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Grace was educated until the 10th grade in Nigeria, after which she was sent to work to help support her family, who lived in poverty. She worked for three years at various jobs, during which time she was raped and gave birth to a son. Her father told her that as a woman, she was “predestined by God to save her family from poverty by going to Europe to earn money.” He introduced her to a woman whose sister lived in Germany. Grace was told that she would have to repay the travel costs by working for the woman’s sister, after which she could work as a babysitter or in a restaurant to send money back home. Grace didn’t have an understanding of the amount she would have to repay, because the amount was in German currency, but she decided to take the chance because she didn’t have better prospects for her life in her country and her family was pressuring her. As is typical in her community, she underwent a Juju (Voodoo) ritual where she swore never to betray the contact in Germany and that she would pay all the debts. Grace talks about how she believes the problem of sexual exploitation should be addressed, based on her experiences.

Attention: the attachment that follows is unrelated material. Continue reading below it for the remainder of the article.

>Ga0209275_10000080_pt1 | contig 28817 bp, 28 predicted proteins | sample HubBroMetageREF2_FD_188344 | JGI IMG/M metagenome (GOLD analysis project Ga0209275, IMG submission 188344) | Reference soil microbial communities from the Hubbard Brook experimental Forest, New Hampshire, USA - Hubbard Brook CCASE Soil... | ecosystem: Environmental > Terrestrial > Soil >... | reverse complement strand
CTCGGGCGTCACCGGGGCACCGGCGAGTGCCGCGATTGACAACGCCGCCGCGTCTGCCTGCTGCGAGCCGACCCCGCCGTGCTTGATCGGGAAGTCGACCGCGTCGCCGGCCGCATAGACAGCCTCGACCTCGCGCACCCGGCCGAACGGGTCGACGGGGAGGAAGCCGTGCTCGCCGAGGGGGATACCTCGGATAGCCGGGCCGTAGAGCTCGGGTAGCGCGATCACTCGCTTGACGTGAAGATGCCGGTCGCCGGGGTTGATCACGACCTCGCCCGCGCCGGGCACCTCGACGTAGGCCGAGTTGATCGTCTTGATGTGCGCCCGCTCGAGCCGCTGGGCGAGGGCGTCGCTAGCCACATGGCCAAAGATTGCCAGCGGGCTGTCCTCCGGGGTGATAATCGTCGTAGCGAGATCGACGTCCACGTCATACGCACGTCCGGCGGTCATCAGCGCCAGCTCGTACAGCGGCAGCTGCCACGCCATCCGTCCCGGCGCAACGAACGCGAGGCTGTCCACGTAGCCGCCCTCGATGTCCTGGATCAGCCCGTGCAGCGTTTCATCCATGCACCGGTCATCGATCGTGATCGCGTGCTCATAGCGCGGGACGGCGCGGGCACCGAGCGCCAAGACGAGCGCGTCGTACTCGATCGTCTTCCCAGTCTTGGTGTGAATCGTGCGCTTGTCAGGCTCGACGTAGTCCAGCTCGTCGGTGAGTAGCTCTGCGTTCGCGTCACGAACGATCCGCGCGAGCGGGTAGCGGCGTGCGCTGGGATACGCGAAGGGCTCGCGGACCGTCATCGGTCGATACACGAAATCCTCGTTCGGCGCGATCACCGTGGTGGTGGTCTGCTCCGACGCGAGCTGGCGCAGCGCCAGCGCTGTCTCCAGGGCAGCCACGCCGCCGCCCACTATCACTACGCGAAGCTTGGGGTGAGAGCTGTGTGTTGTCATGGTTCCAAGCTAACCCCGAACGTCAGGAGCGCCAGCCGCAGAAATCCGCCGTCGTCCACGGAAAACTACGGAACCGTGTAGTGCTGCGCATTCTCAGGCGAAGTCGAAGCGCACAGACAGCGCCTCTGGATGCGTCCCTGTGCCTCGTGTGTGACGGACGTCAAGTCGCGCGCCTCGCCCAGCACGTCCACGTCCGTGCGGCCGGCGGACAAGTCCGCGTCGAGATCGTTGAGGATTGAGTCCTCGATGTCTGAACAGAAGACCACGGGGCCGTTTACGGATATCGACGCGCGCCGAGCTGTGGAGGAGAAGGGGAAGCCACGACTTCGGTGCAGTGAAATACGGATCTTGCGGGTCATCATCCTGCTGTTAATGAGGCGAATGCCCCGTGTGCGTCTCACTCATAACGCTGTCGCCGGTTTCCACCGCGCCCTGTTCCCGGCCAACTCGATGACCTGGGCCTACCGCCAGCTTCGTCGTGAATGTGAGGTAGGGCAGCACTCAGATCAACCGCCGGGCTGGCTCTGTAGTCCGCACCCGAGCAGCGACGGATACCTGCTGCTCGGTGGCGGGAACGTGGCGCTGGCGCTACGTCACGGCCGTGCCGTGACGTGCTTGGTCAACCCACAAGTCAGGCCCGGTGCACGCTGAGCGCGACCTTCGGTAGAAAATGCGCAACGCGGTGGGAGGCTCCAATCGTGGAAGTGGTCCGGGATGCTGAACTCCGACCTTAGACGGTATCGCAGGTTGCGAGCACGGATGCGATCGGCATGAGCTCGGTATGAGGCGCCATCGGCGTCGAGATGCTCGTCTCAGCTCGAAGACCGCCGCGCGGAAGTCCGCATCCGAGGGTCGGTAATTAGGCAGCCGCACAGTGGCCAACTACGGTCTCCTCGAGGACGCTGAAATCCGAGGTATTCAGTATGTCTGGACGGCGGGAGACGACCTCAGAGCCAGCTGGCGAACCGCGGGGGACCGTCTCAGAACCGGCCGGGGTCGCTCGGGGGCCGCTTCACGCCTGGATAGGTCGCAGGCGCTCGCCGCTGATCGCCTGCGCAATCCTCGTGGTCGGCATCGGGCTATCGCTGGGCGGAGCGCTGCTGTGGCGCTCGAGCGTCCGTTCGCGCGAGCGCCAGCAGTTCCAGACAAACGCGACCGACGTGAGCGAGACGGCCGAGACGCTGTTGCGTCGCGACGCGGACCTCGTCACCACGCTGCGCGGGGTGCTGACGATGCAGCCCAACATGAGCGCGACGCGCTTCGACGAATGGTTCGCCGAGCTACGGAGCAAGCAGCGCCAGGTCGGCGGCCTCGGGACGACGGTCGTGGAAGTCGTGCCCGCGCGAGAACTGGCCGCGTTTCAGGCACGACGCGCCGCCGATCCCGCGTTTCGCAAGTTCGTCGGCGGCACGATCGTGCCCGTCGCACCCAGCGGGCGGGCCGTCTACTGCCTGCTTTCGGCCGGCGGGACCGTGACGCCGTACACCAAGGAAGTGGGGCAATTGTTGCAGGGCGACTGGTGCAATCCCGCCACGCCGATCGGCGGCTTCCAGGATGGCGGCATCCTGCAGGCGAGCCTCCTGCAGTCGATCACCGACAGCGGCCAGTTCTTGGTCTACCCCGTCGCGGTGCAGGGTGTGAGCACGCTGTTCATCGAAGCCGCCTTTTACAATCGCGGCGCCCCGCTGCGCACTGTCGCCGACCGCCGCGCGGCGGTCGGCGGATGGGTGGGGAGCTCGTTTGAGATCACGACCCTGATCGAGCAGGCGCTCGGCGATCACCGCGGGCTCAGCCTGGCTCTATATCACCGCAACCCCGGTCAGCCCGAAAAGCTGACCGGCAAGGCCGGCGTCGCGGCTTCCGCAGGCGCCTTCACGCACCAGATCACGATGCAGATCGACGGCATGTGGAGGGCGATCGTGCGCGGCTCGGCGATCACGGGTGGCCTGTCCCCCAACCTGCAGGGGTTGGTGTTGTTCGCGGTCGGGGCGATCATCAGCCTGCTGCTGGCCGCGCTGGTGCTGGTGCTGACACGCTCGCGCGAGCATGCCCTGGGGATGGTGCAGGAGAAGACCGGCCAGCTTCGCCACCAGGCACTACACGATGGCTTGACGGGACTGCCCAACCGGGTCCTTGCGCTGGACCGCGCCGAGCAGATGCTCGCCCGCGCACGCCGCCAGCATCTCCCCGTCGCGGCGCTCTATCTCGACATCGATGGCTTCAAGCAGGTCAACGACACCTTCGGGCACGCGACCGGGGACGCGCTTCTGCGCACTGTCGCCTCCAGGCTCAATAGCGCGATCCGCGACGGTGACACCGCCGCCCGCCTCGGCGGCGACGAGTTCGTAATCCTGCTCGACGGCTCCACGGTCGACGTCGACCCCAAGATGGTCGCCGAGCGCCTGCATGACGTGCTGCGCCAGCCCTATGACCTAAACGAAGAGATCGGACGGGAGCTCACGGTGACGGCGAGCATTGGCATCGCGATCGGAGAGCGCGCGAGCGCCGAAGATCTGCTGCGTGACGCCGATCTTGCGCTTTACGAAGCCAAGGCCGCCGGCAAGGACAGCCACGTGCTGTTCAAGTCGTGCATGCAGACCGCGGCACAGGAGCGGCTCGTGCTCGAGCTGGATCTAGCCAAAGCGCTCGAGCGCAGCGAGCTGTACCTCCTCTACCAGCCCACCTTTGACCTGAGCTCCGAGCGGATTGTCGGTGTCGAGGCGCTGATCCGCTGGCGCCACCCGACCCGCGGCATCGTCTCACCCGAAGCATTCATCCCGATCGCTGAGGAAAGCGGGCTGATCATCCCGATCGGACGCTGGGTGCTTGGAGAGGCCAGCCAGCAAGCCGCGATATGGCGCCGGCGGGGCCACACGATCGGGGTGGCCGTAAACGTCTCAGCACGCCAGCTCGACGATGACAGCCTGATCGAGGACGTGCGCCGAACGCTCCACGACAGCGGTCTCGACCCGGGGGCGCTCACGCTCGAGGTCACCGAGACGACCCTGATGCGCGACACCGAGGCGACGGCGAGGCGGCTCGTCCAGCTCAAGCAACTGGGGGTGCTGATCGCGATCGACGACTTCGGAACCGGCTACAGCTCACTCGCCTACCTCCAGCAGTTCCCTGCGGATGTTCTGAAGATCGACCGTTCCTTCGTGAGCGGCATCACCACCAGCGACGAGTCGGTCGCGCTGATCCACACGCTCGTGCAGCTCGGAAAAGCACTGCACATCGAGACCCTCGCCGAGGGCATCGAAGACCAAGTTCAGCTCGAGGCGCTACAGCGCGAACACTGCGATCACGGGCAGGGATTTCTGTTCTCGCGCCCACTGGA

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Sina was born in Vietnam and enslaved in Cambodia, where she was forced into prostitution and drugged to become easier to control. Sina recalls that the Cambodian police, rather than help her home to Vietnam, took her to another brothel. At the time of narrating her story, she worked for the Somaly Mam Foundation as leader of its Voices for Change programme, and she reflects on both the satisfaction and difficulties of her work helping others escape their enslavement. Many Vietnamese women and children are misled by fraudulent employment opportunities and sold to brothel operators on the borders of China, Cambodia, and Laos, and elsewhere in Asia, including Thailand, Malaysia, Republic of Korea, Taiwan, and Singapore. Some Vietnamese women who travel abroad for internationally brokered marriages or jobs in restaurants, massage parlors, and karaoke bars—mostly to China, Malaysia, and Singapore—are subjected to domestic servitude or forced prostitution.